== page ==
In 2015, the government of Nepal adopted a constitution that affirms freedom of religion.
There were a few restrictions on religious conversions, it’s true.
But now the parliament has decided to assess criminal penalties for attempting to convert someone to a particular religious faith.
The American Center for Law and Justice said Nepal has joined a number of other nations, such as India, and many Muslim countries in clamping down on religious conversion.
The Nepal constitution explicitly states Nepal is a secular state that allows freedom of religion.
Article 26 of the constitution states, “Every person who has faith in religion shall have the freedom to profess, practice, and protect his or her religion according to his or her conviction.”
But subsection 3 also limits the same freedom by stating that “[n]o person shall … convert another person from one religion to another or [perform] any act or conduct that may jeopardize other’s religion.”
The Bill Designed to Amend and Integrate Prevalent Laws Relating to Criminal Offense, enacted in October, codifies those restrictions in a criminal statute.
The law states, “Nobody should hurt the religious sentiment of any caste, ethnic community or class by writing, through voice/talk or by a shape or symbol in any other such manner.”
While the possible punishment for violating the law is two years, if someone actually converts “the religion of another person … or encourage[s] such an act, the punishment escalates to up to five years.”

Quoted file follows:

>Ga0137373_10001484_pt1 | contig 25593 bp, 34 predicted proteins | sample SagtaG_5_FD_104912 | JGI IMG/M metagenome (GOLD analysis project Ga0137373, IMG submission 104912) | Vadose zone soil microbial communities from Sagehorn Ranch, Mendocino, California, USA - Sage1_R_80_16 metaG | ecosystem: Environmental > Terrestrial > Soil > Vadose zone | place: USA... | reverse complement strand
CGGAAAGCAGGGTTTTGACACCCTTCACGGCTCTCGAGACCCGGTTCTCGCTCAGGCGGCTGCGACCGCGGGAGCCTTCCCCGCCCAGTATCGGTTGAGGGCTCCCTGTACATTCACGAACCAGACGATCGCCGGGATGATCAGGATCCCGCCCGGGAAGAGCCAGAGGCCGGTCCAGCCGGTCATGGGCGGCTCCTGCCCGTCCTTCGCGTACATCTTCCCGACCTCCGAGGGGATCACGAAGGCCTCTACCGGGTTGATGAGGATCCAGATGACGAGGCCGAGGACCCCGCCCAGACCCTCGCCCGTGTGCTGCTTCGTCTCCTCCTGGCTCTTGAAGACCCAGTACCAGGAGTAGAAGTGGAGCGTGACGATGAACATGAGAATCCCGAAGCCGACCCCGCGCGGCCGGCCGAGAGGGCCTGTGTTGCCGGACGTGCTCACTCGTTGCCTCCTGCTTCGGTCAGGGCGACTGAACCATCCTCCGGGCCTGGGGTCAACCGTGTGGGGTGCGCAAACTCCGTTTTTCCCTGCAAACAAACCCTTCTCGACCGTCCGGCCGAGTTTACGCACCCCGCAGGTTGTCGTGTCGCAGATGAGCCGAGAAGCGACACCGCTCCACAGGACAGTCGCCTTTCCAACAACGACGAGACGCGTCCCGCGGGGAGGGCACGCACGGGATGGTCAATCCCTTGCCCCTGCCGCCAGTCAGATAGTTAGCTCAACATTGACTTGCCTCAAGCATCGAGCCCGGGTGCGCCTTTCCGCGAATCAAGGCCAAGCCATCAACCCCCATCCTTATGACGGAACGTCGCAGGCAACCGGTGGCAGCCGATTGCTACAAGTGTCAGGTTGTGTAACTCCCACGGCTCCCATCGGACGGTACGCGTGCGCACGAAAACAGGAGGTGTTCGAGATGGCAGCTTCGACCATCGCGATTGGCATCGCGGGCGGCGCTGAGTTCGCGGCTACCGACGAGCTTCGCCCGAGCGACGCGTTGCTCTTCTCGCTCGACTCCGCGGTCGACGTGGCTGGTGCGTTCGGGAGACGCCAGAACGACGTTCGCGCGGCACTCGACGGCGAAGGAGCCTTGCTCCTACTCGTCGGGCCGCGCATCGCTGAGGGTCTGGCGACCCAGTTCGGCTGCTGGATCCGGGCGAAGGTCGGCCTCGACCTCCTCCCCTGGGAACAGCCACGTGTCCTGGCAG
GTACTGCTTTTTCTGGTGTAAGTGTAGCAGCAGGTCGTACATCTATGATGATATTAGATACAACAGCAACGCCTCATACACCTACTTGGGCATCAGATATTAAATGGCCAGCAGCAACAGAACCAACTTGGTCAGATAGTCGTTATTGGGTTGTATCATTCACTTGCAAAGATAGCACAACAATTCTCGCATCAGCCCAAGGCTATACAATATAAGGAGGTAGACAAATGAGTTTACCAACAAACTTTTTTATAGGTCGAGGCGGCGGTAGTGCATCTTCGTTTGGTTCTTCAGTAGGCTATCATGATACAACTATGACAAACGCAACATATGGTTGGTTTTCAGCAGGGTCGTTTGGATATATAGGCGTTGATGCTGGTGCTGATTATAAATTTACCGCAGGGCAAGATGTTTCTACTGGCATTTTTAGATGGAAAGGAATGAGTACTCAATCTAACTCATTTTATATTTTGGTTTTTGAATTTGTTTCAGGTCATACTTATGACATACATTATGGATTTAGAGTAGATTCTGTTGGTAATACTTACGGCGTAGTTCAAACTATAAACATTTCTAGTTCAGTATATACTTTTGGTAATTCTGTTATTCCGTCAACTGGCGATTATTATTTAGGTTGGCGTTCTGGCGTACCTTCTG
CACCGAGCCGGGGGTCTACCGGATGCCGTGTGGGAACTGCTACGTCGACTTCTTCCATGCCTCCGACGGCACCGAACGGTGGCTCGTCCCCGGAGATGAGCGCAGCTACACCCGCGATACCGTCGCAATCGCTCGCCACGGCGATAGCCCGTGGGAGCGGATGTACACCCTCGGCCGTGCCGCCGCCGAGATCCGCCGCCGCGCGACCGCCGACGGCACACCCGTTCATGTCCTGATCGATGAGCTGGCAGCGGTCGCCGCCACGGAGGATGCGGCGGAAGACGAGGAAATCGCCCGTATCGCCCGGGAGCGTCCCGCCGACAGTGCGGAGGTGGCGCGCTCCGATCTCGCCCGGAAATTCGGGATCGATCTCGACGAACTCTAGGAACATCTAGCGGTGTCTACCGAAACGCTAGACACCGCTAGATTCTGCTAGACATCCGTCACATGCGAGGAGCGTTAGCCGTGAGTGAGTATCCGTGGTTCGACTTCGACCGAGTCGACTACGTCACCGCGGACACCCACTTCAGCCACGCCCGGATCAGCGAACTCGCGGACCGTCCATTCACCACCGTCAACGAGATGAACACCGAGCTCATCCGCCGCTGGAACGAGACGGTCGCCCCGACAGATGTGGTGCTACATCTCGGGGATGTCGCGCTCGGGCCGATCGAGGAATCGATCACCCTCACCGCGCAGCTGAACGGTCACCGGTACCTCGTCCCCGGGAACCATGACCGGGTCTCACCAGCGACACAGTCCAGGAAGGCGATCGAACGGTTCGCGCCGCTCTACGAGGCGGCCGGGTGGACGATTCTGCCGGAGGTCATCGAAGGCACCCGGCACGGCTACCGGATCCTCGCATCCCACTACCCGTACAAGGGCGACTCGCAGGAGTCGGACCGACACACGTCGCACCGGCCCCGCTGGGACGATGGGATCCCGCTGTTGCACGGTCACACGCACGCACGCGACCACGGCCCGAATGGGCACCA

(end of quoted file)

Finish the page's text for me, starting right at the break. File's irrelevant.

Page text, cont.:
ACLJ said both of the statutes “severely limit Nepali citizens’ right to express their faith, especially Christians, who can be punished simply for expressing their belief in Jesus Christ as the Son of the one true God.”
“Such a statement could offend sentiments of Hindus because they believe in many other gods. The same statement could offend Muslims who do not believe Jesus is the son of God,” ACLJ said.
“Furthermore, clause 160 absolutely prohibits sharing one’s faith. A Christian could be sent to jail for five years for witnessing to a non-Christian.”
ACLJ contacted the Nepal government when the bill was proposed and renewed its concerns in a letter to the ambassador, Arjun Kumar Karki.
“Our letter warns Nepal that such laws do not protect religious sentiments. Instead, ‘they serve as a tool for religious persecution and a means to settle personal disputes through false accusations.'”
The letter explains: “Hundreds of innocent Pakistanis, including Hindus, Christians, and even Muslims, are serving long prison terms and many have been extra-judicially killed by religious fundamentalists for allegedly hurting religious feelings of others under the blasphemy laws. Similarly, several Indian states have persecuted many Christians under their anti-conversion laws.
“Nepal’s blasphemy and anti-conversion law will not produce any positive outcome either. Instead, religious persecution will increase due to this law.”
ACLJ also argues the laws violate international covenants.
“We hope that Nepal will look at the examples of its neighbors and see these laws for what they are – a tool for persecution – and take necessary and appropriate actions to amend, if not repeal, them,” the group said.